She once described poetry as coming from her lungs, and said that to her, "Poetry is so physical, the music of it and the movement of thought." She said that over the years, she has noticed that ideas for poems will come to her when she's dancing or running, and that these ideas seem to come to mind with the act of breathing deeply, with the intake of oxygen. She said, "Suddenly you're remembering something that you haven't thought of for years."
Her advice to young poets is this: "Take your vitamins. Exercise. Just work to love yourself as much as you can — not more than the people around you but not so much less."
She once said: "I'm not asking a poem to carry a lot of rocks in its pockets. Just being an ordinary observer and liver and feeler and letting the experience get through you onto the notebook with the pen, through the arm, out of the body, onto the page, without distortion."
On this date in 1863, Lincoln delivered the Gettysburg Address at the dedication of the Soldiers' National Cemetery in Gettysburg, Pennsylvania. It was four and a half months after the devastating battle, and it was a foggy, cold morning. Lincoln arrived about 10 a.m. Around noon, the sun came out as the crowds gathered on a hill overlooking the battlefield. A military band played, a local preacher offered a long prayer, and the headlining orator, Edward Everett, spoke for more than two hours. Everett described the Battle of Gettysburg in great detail, and he brought the audience to tears more than once. When Everett finished, Lincoln spoke.
Now considered one of the greatest speeches in American history, the Gettysburg Address ran for just over two minutes, fewer than 300 words, and only 10 sentences. It was so brief, in fact, that many of the 15,000 people that attended the ceremony didn't even realize that the president had spoken, because a photographer setting up his camera had momentarily distracted them. The next day, Everett told Lincoln, "I wish that I could flatter myself that I had come as near to the central idea of the occasion in two hours as you did in two minutes."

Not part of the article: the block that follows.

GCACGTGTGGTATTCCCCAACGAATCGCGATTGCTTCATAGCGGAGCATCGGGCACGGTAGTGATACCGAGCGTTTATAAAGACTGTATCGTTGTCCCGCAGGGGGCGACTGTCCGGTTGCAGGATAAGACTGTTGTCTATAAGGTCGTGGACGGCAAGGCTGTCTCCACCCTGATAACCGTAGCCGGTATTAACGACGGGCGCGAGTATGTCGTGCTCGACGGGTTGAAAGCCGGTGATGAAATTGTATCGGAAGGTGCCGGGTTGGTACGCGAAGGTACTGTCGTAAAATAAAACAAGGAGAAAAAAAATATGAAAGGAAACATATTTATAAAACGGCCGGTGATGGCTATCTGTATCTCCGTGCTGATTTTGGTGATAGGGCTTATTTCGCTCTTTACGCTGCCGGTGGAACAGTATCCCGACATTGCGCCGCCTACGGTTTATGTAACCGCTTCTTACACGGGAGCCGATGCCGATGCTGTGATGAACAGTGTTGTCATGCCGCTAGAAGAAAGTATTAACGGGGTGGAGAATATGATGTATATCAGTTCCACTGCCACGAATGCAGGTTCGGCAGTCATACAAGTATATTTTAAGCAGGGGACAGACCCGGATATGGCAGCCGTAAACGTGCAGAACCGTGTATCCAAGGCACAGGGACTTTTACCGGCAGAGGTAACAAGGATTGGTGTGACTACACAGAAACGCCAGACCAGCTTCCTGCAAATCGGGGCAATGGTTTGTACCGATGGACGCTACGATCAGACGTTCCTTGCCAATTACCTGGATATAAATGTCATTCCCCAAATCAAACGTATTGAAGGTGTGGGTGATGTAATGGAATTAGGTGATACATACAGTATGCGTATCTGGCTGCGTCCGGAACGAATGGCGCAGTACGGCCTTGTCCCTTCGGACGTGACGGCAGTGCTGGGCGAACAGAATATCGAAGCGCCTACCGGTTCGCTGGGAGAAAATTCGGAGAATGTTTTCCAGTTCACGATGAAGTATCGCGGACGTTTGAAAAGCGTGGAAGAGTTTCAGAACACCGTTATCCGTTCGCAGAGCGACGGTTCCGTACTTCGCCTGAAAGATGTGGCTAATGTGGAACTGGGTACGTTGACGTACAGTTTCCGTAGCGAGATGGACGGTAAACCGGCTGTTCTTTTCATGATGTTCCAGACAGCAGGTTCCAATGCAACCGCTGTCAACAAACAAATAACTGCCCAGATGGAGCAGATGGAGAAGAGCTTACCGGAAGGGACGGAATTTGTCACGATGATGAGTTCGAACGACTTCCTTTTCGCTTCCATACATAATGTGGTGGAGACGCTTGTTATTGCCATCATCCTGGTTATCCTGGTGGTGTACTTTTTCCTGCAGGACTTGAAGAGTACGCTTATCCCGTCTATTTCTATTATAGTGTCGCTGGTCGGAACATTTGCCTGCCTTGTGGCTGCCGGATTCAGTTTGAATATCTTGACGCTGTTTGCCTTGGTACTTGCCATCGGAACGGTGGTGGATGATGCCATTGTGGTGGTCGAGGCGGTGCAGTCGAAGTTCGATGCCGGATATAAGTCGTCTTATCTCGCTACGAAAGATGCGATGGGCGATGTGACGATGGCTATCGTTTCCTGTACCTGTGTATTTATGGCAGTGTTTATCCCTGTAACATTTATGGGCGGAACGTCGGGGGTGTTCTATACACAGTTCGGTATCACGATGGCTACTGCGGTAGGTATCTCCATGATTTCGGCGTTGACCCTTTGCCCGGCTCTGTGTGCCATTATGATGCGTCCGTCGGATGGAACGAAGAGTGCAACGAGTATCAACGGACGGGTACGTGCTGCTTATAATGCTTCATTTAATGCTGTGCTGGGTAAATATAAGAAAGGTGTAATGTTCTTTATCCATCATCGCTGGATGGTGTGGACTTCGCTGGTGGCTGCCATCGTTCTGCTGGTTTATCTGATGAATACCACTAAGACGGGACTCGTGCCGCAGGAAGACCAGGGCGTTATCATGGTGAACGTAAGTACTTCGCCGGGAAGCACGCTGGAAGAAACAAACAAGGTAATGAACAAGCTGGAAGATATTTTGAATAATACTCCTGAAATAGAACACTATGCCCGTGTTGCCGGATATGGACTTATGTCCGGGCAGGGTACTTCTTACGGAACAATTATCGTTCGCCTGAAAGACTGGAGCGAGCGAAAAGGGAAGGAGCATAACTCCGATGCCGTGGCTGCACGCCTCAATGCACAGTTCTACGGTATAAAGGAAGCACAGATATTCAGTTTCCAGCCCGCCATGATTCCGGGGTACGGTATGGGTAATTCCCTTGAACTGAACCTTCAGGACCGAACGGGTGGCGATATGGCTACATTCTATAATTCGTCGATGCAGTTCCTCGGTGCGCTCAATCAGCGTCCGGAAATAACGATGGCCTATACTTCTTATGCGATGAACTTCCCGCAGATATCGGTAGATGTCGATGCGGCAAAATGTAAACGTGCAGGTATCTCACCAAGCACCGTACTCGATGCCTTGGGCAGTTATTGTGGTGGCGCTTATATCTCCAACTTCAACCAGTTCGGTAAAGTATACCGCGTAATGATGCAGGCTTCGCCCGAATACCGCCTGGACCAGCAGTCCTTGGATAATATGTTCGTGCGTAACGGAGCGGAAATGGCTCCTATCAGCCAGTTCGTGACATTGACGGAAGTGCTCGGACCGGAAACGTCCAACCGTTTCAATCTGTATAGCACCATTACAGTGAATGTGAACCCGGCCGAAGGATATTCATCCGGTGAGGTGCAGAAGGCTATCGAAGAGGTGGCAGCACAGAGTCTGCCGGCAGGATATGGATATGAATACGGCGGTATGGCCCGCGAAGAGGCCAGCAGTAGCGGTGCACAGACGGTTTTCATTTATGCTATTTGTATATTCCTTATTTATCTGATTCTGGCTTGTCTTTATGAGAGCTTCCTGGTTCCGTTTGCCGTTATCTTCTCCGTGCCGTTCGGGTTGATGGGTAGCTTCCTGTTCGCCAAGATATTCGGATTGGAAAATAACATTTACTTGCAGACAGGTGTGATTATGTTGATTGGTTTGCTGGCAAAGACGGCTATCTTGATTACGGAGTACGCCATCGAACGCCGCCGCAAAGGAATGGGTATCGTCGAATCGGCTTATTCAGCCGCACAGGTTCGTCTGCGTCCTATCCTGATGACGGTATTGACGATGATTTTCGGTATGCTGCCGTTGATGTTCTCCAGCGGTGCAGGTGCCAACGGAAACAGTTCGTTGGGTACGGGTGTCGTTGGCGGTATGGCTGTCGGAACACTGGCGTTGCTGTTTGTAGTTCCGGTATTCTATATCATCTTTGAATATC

There are several versions of the speech, and five different manuscript copies; they're all slightly different, so there's some argument about which is the "authentic" version. Lincoln gave copies to both of his private secretaries, and the other three versions were re-written by the president some time after he made the speech. The Bliss Copy, named for Colonel Alexander Bliss, is the only copy that was signed and dated by Lincoln, and it's generally accepted as the official version for that reason. The Bliss text, below, is inscribed on the Lincoln Memorial:
"Four score and seven years ago our fathers brought forth on this continent a new nation, conceived in liberty, and dedicated to the proposition that all men are created equal.
"Now we are engaged in a great civil war, testing whether that nation, or any nation, so conceived and so dedicated, can long endure. We are met on a great battle-field of that war. We have come to dedicate a portion of that field, as a final resting place for those who here gave their lives that that nation might live. It is altogether fitting and proper that we should do this.
"But, in a larger sense, we can not dedicate, we can not consecrate, we can not hallow this ground. The brave men, living and dead, who struggled here, have consecrated it, far above our poor power to add or detract. The world will little note, nor long remember what we say here, but it can never forget what they did here. It is for us the living, rather, to be dedicated here to the unfinished work which they who fought here have thus far so nobly advanced. It is rather for us to be here dedicated to the great task remaining before us — that from these honored dead we take increased devotion to that cause for which they gave the last full measure of devotion — that we here highly resolve that these dead shall not have died in vain — that this nation, under God, shall have a new birth of freedom — and that government of the people, by the people, for the people, shall not perish from the earth."
Be well, do good work, and keep in touch.®